Last year's low point for Bath Rugby came when they suffered the ignominy of being nilled at home by London Irish.

That loss on a night of Macbethian weather confirmed that something akin to electric shock therapy was needed if Bath were to rise out of their slough of despond.

'Clear the air' talks involving the whole squad were held the following Monday – and the revival, although at first spluttering, began from there.

Bath's form in the second half of last season means that the troubles of the first half are, by and large, forgotten.

Indeed, Bath have not lost a Premiership game at The Rec since that fateful night in late November.

But true redemption after last season's fiasco will only be achieved if Bath put Irish to the sword at The Rec this Saturday. Only then will the ghost of last season's 16-0 capitulation be cast out.

And when you consider that Bath and the Exiles were the only sides to pick up bonus-point wins in the opening weekend of the Premiership, then the encounter looks like being a devilishly hot one.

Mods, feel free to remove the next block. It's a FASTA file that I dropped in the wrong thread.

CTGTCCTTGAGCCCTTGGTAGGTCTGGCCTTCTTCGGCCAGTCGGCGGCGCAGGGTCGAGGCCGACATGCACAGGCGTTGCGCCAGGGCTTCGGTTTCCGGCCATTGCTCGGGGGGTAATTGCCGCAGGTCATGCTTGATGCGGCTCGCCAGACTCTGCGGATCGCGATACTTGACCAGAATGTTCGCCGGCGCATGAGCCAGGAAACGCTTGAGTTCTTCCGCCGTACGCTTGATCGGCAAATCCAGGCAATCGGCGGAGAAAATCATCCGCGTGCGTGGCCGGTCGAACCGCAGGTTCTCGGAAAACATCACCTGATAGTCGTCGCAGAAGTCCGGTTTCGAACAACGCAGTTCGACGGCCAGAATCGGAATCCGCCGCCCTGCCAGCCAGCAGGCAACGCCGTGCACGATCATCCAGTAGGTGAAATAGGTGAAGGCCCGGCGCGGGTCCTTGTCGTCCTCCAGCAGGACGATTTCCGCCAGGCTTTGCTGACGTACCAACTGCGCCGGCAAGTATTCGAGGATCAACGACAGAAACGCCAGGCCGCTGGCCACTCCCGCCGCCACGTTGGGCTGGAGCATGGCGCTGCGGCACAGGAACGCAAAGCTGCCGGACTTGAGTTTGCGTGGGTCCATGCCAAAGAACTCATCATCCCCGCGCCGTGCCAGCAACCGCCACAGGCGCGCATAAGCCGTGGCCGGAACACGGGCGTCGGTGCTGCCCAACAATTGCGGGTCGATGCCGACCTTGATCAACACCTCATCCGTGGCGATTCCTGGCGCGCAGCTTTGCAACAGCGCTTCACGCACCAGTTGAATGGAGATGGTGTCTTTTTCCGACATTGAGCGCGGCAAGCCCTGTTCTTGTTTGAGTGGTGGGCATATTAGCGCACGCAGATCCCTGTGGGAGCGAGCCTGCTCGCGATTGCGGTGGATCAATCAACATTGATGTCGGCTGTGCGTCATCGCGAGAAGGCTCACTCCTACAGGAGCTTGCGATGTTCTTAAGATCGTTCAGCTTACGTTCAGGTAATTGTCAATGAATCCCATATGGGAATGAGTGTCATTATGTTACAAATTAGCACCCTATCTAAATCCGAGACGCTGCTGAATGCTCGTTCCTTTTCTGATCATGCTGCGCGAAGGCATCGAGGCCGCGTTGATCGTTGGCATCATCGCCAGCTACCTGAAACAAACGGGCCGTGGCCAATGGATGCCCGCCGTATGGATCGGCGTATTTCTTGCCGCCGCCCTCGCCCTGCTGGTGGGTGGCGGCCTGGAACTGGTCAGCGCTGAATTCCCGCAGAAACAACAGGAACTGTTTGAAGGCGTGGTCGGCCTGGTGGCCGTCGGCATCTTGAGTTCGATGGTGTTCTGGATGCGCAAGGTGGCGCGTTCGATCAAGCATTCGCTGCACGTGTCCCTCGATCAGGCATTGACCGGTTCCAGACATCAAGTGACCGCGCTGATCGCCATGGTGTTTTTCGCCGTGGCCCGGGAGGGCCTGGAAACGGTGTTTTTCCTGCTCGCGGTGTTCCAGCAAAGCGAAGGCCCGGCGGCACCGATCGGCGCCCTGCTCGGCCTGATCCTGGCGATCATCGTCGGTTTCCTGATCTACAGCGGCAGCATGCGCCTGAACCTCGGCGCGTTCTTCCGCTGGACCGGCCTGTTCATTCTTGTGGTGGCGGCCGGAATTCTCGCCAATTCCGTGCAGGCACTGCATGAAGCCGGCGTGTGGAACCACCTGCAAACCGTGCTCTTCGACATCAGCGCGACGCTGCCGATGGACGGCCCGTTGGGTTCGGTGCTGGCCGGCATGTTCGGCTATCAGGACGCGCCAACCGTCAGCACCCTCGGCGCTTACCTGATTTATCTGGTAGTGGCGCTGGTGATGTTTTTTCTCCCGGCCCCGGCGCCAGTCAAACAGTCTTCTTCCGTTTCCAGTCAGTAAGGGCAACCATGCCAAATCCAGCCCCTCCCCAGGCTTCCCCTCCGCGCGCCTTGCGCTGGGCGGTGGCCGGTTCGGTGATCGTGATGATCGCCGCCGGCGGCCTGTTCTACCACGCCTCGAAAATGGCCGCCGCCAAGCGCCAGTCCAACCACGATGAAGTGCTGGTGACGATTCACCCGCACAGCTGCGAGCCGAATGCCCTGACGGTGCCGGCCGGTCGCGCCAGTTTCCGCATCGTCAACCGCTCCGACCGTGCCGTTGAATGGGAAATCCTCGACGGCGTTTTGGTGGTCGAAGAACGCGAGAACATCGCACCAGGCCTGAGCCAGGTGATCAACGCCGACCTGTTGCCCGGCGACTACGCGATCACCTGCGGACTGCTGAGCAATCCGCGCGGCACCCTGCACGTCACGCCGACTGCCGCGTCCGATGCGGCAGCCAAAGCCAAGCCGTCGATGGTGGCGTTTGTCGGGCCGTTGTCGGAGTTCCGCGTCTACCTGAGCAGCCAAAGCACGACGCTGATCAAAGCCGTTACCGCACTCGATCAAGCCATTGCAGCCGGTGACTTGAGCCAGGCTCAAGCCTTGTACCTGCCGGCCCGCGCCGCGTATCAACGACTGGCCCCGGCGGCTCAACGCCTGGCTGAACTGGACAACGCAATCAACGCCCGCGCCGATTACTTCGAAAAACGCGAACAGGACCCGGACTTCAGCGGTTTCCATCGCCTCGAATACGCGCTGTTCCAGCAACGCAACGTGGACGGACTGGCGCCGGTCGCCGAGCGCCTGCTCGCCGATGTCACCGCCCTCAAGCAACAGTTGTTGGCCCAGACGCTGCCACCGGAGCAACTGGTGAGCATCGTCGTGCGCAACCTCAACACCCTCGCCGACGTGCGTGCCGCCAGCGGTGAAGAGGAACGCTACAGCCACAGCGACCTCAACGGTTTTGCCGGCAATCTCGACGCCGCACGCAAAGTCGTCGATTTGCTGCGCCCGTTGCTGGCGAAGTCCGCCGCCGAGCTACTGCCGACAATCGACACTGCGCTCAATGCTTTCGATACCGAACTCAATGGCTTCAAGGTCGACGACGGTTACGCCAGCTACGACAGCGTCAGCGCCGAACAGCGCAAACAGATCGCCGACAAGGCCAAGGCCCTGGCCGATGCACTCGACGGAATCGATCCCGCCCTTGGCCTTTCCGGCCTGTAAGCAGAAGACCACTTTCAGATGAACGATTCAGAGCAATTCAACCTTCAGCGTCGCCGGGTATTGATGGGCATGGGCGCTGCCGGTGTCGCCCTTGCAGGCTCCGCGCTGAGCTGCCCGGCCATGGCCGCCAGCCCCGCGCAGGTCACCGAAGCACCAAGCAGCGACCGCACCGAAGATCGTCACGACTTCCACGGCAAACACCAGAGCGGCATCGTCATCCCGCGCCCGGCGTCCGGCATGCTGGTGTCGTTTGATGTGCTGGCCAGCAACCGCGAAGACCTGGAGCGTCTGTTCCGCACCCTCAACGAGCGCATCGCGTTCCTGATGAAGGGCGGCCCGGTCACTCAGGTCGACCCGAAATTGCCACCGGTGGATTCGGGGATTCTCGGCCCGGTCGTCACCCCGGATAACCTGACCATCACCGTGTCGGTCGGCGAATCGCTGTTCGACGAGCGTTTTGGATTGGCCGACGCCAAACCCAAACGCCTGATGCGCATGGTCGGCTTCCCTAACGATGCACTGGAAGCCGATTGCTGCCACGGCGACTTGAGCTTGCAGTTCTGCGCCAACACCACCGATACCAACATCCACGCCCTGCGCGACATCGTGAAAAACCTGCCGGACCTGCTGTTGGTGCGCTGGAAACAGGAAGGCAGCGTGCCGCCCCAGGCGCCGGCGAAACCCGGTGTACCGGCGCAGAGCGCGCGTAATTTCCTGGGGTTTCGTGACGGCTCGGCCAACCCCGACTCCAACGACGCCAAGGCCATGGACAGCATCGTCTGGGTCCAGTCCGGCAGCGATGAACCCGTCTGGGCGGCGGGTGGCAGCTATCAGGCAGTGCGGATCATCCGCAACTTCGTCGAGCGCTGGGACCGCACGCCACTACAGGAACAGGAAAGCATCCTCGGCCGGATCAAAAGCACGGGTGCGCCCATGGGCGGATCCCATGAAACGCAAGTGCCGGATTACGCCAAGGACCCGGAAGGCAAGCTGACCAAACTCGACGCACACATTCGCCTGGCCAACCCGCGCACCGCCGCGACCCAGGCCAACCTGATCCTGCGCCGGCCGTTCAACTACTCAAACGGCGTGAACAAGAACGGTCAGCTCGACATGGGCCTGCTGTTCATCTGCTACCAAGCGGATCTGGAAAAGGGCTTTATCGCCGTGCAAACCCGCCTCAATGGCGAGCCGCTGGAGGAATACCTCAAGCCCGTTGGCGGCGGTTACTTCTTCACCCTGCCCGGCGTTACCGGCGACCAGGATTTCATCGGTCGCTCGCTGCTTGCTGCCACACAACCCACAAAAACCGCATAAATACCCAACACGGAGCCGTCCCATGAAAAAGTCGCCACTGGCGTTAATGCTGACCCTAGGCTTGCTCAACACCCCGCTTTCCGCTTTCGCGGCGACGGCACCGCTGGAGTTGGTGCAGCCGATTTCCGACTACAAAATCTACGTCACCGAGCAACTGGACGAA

Between them the sides scored 65 points in round one and both have back lines that blend pace and bulk. In Abendanon, Banahan and Barkley, Bath have no shortage of danger men but then Irish's back three of Delon Armitage, Topsy Ojo and Sailosi Tagicakibau – each of whom scored in the win over Saracens on Saturday – isn't exactly sluggish.

One of the most absorbing contests on Saturday will be between new Bath fly-half Sam Vesty and the Exiles' mercurial Ryan Lamb.

It was Lamb who kicked all of Irish's points in last season's slaughter at The Rec. But following his intelligent and physical debut against Leeds Carnegie on Sunday, I wouldn't bet against Vesty – currently serving an apprenticeship to the great South African sorcerer Butch James – from pulling off a successful exorcism.

The match is also likely to feature two of the most exciting young props in the Premiership: Bath's Nathan Catt and the Exiles' Alex Corbisiero. Both may well start on the bench but there are calls for both to be handed starting berths.

Catt is certainly breathing down David Flatman's neck for the Bath number one shirt. The young pretender is more mobile than his more senior club colleague and another high penalty count for Flatman could force head coach Steve Meehan's hand.

There is likely to be a record crowd at The Rec as the club hosts its first competitive match since its capacity was increased to over 12,000. And the supporters will be hoping Bath can pull off their 100th win in the Premiership.